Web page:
I experienced something for the first time during my recent visit to Germany. It wasn’t driving the Autobahn, I did that during my first visit there (and yes, it’s a blast!). No, what I encountered for the first time in my fire service career was a leader of a fire department who explicitly used his department’s mission statement to guide important decisions. In this case, it was a decision about a personnel matter he shared with me. He was genuinely passionate about making sure he followed the values set forth in the statement. As he shared the story, he cited the values and explained his approach with the individual.
The fire chief, Robert Coonce of United Stated Army Garrison Rheinland-Pfalz, was the first chief in my 22 years in the fire service that I directly observed applying the mission statement to a serious employee matter. Now, to be fair, I’m sure there are plenty of chiefs that use their mission statement as a guide for decision-making, I’ve just never seen it done the way Chief Coonce expressed it.
Too often it seems mission, vision, and value statements are idealistic phrases that look great on the wall, but aren’t used when challenges occur within a department. It certainly calls to question why they are even created in the first place. Shouldn’t these statements be unambiguous guides for organizations when the going gets tough? Or for getting members back on track when they lose their way? What I observed in Germany was a chief that, when the going got tough, fell back on a tool designed for the entire organization, top to bottom. He used his mission statement to set an example about how to treat members of his department. He specifically mentioned the values of honesty, integrity, and respect as described here. Here was someone not merely talking the talk, but truly walking the walk.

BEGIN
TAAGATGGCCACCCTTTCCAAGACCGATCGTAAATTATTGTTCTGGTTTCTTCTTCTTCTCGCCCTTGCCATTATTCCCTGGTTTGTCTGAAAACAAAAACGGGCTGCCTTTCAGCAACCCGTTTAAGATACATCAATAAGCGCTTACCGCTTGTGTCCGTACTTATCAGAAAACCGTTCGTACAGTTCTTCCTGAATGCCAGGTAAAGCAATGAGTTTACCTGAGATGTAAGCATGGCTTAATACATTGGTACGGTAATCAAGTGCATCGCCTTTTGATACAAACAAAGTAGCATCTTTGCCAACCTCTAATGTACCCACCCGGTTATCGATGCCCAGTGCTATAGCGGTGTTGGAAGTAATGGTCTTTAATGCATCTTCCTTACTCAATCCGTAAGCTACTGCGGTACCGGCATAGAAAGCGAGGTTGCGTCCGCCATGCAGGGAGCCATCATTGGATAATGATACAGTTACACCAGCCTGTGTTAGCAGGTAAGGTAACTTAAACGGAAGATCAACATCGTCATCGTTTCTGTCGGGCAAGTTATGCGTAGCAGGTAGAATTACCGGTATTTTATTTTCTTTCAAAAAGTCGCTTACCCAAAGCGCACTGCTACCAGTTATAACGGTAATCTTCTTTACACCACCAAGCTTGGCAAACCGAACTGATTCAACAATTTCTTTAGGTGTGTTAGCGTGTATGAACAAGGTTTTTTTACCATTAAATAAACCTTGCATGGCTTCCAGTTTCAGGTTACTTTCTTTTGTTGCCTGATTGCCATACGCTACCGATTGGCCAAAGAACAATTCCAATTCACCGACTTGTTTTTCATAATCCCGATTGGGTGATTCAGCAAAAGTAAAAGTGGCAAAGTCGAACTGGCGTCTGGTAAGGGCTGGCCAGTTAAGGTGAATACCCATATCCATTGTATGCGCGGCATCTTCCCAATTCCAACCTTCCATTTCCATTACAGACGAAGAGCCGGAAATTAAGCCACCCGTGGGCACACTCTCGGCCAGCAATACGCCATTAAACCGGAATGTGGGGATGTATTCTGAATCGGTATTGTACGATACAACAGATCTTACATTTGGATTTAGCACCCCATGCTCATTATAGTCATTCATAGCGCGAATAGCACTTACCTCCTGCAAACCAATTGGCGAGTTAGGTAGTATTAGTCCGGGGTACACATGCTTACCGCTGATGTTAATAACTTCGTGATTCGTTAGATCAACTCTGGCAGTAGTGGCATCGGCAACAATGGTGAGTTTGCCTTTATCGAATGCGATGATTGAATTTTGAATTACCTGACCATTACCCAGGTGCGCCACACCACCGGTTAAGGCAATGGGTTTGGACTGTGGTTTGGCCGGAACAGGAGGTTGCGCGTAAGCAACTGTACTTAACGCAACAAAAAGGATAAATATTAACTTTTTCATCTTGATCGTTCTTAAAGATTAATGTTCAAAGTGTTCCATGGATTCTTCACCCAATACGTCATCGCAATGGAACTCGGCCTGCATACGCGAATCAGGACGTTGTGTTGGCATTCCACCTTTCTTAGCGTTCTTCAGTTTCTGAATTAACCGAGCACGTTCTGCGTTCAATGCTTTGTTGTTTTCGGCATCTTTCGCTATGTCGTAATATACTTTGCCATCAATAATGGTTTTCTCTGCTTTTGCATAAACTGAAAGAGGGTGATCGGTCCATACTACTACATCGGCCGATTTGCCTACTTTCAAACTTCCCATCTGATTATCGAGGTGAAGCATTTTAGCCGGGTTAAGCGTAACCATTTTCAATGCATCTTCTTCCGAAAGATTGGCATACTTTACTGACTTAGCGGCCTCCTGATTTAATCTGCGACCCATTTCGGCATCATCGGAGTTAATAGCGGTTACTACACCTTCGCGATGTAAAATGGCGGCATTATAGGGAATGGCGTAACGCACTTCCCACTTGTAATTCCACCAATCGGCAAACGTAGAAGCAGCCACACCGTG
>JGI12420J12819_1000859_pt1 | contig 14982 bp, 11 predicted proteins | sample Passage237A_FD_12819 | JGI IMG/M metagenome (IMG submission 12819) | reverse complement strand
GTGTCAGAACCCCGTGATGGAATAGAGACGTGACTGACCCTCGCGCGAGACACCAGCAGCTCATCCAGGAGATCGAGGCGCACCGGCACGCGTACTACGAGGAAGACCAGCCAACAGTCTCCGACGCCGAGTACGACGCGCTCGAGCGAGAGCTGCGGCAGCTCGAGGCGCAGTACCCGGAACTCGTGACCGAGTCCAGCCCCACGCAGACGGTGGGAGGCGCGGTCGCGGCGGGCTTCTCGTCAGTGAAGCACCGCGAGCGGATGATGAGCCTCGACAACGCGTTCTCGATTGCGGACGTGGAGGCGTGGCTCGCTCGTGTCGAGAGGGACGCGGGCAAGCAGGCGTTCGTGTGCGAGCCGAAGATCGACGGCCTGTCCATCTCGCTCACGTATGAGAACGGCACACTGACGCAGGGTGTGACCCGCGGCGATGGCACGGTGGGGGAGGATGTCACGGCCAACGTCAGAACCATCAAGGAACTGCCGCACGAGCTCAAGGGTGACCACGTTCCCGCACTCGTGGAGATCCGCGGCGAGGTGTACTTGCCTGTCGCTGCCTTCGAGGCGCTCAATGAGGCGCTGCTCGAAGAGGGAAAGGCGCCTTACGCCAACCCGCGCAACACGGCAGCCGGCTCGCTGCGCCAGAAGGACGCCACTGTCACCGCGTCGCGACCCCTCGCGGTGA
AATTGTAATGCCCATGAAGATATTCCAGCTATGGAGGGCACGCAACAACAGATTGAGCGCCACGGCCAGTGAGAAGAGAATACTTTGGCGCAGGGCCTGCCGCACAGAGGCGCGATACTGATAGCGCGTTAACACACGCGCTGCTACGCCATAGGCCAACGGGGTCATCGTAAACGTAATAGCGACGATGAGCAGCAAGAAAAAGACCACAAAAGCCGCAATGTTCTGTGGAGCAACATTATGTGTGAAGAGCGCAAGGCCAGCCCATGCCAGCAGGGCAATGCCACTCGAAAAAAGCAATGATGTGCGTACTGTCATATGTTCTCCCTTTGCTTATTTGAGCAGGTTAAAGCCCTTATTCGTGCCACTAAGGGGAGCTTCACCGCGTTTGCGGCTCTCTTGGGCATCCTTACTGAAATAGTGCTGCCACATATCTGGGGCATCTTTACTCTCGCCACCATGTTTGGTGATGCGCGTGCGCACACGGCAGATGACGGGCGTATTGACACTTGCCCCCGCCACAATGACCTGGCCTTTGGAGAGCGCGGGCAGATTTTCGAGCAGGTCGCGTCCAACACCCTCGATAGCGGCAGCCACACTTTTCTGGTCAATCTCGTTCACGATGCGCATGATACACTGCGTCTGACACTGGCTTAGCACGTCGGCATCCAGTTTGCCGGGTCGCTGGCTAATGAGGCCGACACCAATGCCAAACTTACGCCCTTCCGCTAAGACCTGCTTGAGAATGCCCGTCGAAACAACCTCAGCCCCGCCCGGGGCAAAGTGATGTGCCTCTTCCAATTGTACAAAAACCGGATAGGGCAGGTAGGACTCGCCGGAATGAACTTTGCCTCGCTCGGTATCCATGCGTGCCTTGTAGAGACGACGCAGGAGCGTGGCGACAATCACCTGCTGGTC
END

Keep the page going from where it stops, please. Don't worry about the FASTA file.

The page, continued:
Citing an article from Psychology Today, I’d like to present the following food for thought:
Mission statements define the Who, the What and the How of an organization. Usually it’s a less than a handful of sentences that can be easily summed up in a succinct phrase like
- Leaders in our profession; Role models in our community.
- Be Nice. Prevent Harm. Survive
- Compassion, Competence and Character
Chief Coonce’s approach is both refreshing and inspiring. Words do matter, but living those words, now that’s where the rubber meets the road. It’s proof that organizational culture and credibility can be built on thoughtfully created mission statements.
Stay safe and thanks for reading.